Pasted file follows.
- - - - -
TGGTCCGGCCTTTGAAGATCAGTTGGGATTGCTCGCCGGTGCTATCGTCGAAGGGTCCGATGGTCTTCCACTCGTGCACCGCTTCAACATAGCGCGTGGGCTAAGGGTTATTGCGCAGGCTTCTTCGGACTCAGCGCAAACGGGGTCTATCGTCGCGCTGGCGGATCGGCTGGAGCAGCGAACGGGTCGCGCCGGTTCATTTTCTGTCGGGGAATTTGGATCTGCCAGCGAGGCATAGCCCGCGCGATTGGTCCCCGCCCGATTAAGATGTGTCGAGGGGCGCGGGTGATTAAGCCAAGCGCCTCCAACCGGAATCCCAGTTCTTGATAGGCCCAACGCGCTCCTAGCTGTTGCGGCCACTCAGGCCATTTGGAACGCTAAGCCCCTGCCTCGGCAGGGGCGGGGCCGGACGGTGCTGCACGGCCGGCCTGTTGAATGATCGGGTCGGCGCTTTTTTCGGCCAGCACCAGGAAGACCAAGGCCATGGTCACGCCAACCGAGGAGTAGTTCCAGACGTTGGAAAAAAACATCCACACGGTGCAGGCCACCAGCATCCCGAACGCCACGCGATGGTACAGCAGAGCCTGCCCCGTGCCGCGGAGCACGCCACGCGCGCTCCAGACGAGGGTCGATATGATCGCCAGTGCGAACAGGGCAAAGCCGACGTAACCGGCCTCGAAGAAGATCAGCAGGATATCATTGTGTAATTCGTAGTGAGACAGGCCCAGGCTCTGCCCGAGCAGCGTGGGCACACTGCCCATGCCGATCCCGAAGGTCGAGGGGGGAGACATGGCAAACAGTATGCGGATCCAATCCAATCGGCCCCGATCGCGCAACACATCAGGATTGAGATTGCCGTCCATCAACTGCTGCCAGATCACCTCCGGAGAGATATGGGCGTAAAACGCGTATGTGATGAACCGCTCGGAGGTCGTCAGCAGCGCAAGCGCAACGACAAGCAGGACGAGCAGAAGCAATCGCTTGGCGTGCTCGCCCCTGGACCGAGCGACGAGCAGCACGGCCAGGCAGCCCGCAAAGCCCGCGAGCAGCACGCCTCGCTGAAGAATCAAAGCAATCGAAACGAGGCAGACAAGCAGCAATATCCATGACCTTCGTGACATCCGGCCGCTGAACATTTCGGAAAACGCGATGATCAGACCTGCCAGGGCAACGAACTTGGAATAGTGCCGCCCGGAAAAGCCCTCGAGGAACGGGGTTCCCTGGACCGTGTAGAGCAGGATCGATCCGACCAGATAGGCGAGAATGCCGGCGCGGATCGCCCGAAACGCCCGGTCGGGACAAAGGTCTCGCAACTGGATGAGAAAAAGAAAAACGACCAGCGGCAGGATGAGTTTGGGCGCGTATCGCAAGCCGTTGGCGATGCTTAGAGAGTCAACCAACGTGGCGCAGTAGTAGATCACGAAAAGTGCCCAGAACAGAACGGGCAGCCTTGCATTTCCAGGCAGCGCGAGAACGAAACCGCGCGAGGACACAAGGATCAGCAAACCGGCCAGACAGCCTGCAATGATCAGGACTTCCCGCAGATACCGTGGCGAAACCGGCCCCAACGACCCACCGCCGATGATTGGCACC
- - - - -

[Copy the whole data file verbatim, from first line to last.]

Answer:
TGGTCCGGCCTTTGAAGATCAGTTGGGATTGCTCGCCGGTGCTATCGTCGAAGGGTCCGATGGTCTTCCACTCGTGCACCGCTTCAACATAGCGCGTGGGCTAAGGGTTATTGCGCAGGCTTCTTCGGACTCAGCGCAAACGGGGTCTATCGTCGCGCTGGCGGATCGGCTGGAGCAGCGAACGGGTCGCGCCGGTTCATTTTCTGTCGGGGAATTTGGATCTGCCAGCGAGGCATAGCCCGCGCGATTGGTCCCCGCCCGATTAAGATGTGTCGAGGGGCGCGGGTGATTAAGCCAAGCGCCTCCAACCGGAATCCCAGTTCTTGATAGGCCCAACGCGCTCCTAGCTGTTGCGGCCACTCAGGCCATTTGGAACGCTAAGCCCCTGCCTCGGCAGGGGCGGGGCCGGACGGTGCTGCACGGCCGGCCTGTTGAATGATCGGGTCGGCGCTTTTTTCGGCCAGCACCAGGAAGACCAAGGCCATGGTCACGCCAACCGAGGAGTAGTTCCAGACGTTGGAAAAAAACATCCACACGGTGCAGGCCACCAGCATCCCGAACGCCACGCGATGGTACAGCAGAGCCTGCCCCGTGCCGCGGAGCACGCCACGCGCGCTCCAGACGAGGGTCGATATGATCGCCAGTGCGAACAGGGCAAAGCCGACGTAACCGGCCTCGAAGAAGATCAGCAGGATATCATTGTGTAATTCGTAGTGAGACAGGCCCAGGCTCTGCCCGAGCAGCGTGGGCACACTGCCCATGCCGATCCCGAAGGTCGAGGGGGGAGACATGGCAAACAGTATGCGGATCCAATCCAATCGGCCCCGATCGCGCAACACATCAGGATTGAGATTGCCGTCCATCAACTGCTGCCAGATCACCTCCGGAGAGATATGGGCGTAAAACGCGTATGTGATGAACCGCTCGGAGGTCGTCAGCAGCGCAAGCGCAACGACAAGCAGGACGAGCAGAAGCAATCGCTTGGCGTGCTCGCCCCTGGACCGAGCGACGAGCAGCACGGCCAGGCAGCCCGCAAAGCCCGCGAGCAGCACGCCTCGCTGAAGAATCAAAGCAATCGAAACGAGGCAGACAAGCAGCAATATCCATGACCTTCGTGACATCCGGCCGCTGAACATTTCGGAAAACGCGATGATCAGACCTGCCAGGGCAACGAACTTGGAATAGTGCCGCCCGGAAAAGCCCTCGAGGAACGGGGTTCCCTGGACCGTGTAGAGCAGGATCGATCCGACCAGATAGGCGAGAATGCCGGCGCGGATCGCCCGAAACGCCCGGTCGGGACAAAGGTCTCGCAACTGGATGAGAAAAAGAAAAACGACCAGCGGCAGGATGAGTTTGGGCGCGTATCGCAAGCCGTTGGCGATGCTTAGAGAGTCAACCAACGTGGCGCAGTAGTAGATCACGAAAAGTGCCCAGAACAGAACGGGCAGCCTTGCATTTCCAGGCAGCGCGAGAACGAAACCGCGCGAGGACACAAGGATCAGCAAACCGGCCAGACAGCCTGCAATGATCAGGACTTCCCGCAGATACCGTGGCGAAACCGGCCCCAACGACCCACCGCCGATGATTGGCACC